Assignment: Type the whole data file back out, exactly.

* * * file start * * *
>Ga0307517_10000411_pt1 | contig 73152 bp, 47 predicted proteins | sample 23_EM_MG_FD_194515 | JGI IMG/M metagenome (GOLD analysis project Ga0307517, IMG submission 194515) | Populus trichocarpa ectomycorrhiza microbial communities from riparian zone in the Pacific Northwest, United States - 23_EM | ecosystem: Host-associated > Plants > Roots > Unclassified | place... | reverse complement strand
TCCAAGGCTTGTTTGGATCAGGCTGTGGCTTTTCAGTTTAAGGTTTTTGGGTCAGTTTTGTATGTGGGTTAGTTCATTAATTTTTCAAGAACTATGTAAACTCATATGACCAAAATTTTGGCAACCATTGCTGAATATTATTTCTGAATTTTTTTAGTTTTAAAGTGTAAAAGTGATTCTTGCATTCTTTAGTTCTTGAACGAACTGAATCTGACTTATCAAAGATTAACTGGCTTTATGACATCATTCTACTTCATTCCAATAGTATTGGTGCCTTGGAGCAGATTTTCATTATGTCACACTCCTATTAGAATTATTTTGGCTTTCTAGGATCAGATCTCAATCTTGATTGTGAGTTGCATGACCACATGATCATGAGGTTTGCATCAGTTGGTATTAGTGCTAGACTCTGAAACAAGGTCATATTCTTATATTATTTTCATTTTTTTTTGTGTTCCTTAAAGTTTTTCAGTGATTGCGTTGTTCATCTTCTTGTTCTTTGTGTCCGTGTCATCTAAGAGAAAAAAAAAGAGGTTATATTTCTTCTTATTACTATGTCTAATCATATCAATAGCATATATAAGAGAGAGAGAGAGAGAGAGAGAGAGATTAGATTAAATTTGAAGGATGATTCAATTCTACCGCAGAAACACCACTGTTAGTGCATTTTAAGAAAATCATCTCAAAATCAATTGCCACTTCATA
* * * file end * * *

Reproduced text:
>Ga0307517_10000411_pt1 | contig 73152 bp, 47 predicted proteins | sample 23_EM_MG_FD_194515 | JGI IMG/M metagenome (GOLD analysis project Ga0307517, IMG submission 194515) | Populus trichocarpa ectomycorrhiza microbial communities from riparian zone in the Pacific Northwest, United States - 23_EM | ecosystem: Host-associated > Plants > Roots > Unclassified | place... | reverse complement strand
TCCAAGGCTTGTTTGGATCAGGCTGTGGCTTTTCAGTTTAAGGTTTTTGGGTCAGTTTTGTATGTGGGTTAGTTCATTAATTTTTCAAGAACTATGTAAACTCATATGACCAAAATTTTGGCAACCATTGCTGAATATTATTTCTGAATTTTTTTAGTTTTAAAGTGTAAAAGTGATTCTTGCATTCTTTAGTTCTTGAACGAACTGAATCTGACTTATCAAAGATTAACTGGCTTTATGACATCATTCTACTTCATTCCAATAGTATTGGTGCCTTGGAGCAGATTTTCATTATGTCACACTCCTATTAGAATTATTTTGGCTTTCTAGGATCAGATCTCAATCTTGATTGTGAGTTGCATGACCACATGATCATGAGGTTTGCATCAGTTGGTATTAGTGCTAGACTCTGAAACAAGGTCATATTCTTATATTATTTTCATTTTTTTTTGTGTTCCTTAAAGTTTTTCAGTGATTGCGTTGTTCATCTTCTTGTTCTTTGTGTCCGTGTCATCTAAGAGAAAAAAAAAGAGGTTATATTTCTTCTTATTACTATGTCTAATCATATCAATAGCATATATAAGAGAGAGAGAGAGAGAGAGAGAGAGATTAGATTAAATTTGAAGGATGATTCAATTCTACCGCAGAAACACCACTGTTAGTGCATTTTAAGAAAATCATCTCAAAATCAATTGCCACTTCATA